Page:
New treatment hope for lupus patients
04 November 2009
Patients with the disease systemic lupus erythematosus currently have few treatment options, but a new treatment is showing great potential in late-stage testing and could reach the market within the next 18 months.
Lupus is an autoimmune disease that affects more than five million people worldwide. It causes the body to produce antibodies against its own tissues, particularly the skin, joints, blood and kidneys, and patients vary dramatically in the symptoms they display. That makes it a tough disease to treat, and there is a long list of drugs that despite early promise have failed to show benefit in clinical trials (see table).
'Lupus has a bit of reputation as a graveyard for therapies,' says David Isenberg, a lupus specialist at University College Hospital in London, UK.
However, a new therapy, GlaxoSmithKline and Human Genome Sciences' Benlysta (belimumab), may be about to buck the trend and avoid the lupus graveyard. It works by blocking the production of autoantibodies by plasma B-cells, the immune system's primary antibody-producing cells. If approved it will be the first new treatment for lupus in decades.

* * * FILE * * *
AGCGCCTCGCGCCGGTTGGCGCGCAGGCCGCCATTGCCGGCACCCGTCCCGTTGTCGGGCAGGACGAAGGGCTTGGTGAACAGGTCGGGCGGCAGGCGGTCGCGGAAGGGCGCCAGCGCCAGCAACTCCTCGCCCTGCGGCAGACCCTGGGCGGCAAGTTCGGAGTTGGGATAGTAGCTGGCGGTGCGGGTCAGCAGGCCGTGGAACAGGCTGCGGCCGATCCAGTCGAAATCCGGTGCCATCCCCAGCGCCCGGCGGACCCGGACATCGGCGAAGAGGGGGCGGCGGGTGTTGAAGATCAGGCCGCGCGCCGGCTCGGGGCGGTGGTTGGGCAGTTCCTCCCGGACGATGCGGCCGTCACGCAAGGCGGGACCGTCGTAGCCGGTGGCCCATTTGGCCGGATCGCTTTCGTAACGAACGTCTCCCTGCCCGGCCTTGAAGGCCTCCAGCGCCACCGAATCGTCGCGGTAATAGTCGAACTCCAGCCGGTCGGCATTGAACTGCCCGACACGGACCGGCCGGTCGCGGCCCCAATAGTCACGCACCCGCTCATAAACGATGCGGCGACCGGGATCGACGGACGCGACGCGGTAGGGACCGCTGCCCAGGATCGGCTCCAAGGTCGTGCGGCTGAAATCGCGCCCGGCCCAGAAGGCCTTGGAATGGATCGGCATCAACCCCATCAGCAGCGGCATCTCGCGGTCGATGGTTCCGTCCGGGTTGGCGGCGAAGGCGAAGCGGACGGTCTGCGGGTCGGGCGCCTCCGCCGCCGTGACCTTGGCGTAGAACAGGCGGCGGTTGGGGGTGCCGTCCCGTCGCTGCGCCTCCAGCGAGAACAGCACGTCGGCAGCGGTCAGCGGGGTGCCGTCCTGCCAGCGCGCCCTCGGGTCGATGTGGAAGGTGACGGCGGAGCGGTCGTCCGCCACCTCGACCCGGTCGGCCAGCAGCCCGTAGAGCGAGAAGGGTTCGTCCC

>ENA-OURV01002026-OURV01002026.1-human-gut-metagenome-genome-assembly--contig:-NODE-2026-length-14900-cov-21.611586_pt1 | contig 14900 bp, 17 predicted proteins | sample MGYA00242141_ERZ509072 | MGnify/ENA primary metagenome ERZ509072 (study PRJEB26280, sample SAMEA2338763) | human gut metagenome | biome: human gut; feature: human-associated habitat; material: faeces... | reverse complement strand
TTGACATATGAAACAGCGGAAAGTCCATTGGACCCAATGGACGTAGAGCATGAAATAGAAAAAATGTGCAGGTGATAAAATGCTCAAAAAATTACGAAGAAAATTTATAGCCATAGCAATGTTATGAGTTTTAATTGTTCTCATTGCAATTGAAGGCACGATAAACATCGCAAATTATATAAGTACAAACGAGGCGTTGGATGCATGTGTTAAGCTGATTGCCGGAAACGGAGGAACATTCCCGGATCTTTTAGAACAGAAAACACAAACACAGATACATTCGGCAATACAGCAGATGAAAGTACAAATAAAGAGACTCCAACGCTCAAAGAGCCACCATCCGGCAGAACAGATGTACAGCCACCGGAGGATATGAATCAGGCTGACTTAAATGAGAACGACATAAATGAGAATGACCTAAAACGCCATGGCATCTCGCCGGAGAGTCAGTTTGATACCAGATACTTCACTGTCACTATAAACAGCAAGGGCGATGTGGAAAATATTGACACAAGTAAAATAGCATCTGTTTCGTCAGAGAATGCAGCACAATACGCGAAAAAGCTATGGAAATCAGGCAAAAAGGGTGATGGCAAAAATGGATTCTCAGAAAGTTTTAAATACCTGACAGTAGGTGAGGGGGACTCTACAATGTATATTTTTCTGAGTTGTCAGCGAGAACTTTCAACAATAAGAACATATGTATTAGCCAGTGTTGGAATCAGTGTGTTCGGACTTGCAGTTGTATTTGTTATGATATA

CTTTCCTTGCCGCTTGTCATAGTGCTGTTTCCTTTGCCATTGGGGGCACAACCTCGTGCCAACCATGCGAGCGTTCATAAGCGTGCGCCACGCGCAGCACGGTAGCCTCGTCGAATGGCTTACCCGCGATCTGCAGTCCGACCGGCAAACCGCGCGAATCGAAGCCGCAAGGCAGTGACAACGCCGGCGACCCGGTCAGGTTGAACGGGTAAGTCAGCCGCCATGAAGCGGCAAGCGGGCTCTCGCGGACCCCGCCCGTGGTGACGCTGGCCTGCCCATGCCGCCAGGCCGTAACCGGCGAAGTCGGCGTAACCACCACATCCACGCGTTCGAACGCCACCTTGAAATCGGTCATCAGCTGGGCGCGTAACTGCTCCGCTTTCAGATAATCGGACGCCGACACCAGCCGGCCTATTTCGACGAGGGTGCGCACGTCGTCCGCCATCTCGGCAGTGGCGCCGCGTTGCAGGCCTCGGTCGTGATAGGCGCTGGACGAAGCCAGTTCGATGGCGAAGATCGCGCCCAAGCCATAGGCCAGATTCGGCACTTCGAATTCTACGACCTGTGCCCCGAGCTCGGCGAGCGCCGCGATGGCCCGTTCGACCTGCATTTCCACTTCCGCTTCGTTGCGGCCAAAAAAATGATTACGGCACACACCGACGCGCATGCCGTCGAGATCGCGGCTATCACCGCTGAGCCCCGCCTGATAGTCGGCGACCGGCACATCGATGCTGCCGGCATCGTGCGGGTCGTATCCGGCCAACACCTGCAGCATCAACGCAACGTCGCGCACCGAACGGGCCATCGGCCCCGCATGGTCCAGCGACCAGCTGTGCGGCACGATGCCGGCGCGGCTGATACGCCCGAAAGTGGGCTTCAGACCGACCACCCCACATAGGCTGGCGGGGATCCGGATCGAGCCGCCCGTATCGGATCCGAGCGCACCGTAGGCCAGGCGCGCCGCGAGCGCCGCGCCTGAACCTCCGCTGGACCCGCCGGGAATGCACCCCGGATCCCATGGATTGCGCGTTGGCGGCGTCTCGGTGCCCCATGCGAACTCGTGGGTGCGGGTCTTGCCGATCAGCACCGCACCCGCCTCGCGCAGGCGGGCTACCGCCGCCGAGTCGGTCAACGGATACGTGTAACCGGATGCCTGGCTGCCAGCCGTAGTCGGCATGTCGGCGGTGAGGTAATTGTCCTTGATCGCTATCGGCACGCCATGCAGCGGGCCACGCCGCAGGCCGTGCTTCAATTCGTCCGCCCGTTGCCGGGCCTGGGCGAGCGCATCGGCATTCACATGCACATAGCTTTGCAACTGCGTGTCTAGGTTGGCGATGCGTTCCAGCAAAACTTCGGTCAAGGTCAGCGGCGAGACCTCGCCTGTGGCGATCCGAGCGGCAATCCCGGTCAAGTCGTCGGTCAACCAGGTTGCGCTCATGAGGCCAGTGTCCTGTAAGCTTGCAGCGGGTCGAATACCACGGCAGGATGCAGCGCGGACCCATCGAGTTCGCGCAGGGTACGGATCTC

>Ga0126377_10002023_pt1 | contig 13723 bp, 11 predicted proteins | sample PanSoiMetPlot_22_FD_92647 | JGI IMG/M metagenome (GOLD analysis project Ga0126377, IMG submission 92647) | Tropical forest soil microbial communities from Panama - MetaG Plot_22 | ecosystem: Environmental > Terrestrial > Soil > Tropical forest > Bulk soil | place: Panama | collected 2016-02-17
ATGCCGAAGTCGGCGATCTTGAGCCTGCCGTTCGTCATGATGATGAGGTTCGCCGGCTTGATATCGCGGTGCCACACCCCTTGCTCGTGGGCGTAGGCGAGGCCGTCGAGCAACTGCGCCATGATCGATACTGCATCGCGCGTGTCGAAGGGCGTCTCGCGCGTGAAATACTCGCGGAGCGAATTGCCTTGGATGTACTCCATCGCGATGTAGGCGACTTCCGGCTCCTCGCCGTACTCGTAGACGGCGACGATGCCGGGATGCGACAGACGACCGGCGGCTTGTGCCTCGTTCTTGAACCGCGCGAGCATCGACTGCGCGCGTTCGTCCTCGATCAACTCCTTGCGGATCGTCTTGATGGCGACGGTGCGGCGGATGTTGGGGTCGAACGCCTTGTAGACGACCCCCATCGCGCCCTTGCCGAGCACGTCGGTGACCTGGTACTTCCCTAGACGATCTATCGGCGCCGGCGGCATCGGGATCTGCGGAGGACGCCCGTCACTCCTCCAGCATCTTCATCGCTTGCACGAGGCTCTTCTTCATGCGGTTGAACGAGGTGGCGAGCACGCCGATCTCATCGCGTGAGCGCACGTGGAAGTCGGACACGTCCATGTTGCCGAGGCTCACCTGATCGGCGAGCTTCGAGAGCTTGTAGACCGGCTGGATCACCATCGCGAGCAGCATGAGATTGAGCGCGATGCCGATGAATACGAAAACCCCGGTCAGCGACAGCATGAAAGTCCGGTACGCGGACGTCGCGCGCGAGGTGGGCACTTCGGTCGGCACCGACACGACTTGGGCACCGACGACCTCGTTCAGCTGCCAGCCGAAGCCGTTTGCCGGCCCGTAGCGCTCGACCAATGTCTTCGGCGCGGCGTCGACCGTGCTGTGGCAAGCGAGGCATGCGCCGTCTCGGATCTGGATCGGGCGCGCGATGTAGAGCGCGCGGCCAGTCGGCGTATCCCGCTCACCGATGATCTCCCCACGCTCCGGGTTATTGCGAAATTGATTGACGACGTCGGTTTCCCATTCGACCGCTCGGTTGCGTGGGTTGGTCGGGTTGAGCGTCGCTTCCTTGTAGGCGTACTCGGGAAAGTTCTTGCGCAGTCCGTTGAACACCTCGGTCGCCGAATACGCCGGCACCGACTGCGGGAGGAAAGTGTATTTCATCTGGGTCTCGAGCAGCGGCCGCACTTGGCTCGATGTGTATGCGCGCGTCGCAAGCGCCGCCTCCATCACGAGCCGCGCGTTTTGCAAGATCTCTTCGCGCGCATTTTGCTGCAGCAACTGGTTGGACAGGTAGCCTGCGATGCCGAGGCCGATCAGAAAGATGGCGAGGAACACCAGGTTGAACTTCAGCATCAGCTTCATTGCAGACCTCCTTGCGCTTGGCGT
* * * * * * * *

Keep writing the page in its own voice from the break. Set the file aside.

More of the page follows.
Results from a Phase III trial (BLISS-52) unveiled earlier this year found that Benlysta reduced symptoms in patients with lupus, and these encouraging data have now been backed up by a second trial, (BLISS-76). The companies are now planning to file for regulatory approval in Europe and the US later this year.
'The headline message is that the drug met the primary endpoint, which is very stringent, so I take the positive from the results,' Isenberg told Chemistry World.
At present patients can only be treated with steroid drugs and immunosuppressants, which can be described as 'our best worst drugs,' says Isenberg. These can be effective but may cause serious side effects such as osteoporosis, diabetes and cataracts.
'We are moving from an era of serendipity to sense with lupus,' he added. 'Many of the drugs used today were developed for other conditions. Here we have a drug specifically developed for lupus showing efficacy, and that is very exciting.'
Benlysta and another drug which recently showed promising efficacy in Phase IIb trials, UCB and Immunomedics' epratuzumab, will likely be used initially in patients for whom conventional therapies have not worked or are unsafe.
Isenberg believes that in time they may also be used intermittently to avoid use of oral steroids altogether. A similar approach using two other drugs - Rituxan and CellCept - has been tried by a team of UK nephrologists led by Liz Lightstone at Imperial College London with encouraging results.1
'The trials of Benlysta and epratuzumab are groundbreaking, turnaround events,' says Isenberg. 'They have changed the atmosphere around lupus quite considerably.'
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1. Pepper R et al, 2009, Nephrology Dialysis Transplantation, DOI:10.1093/ndt/gfp336
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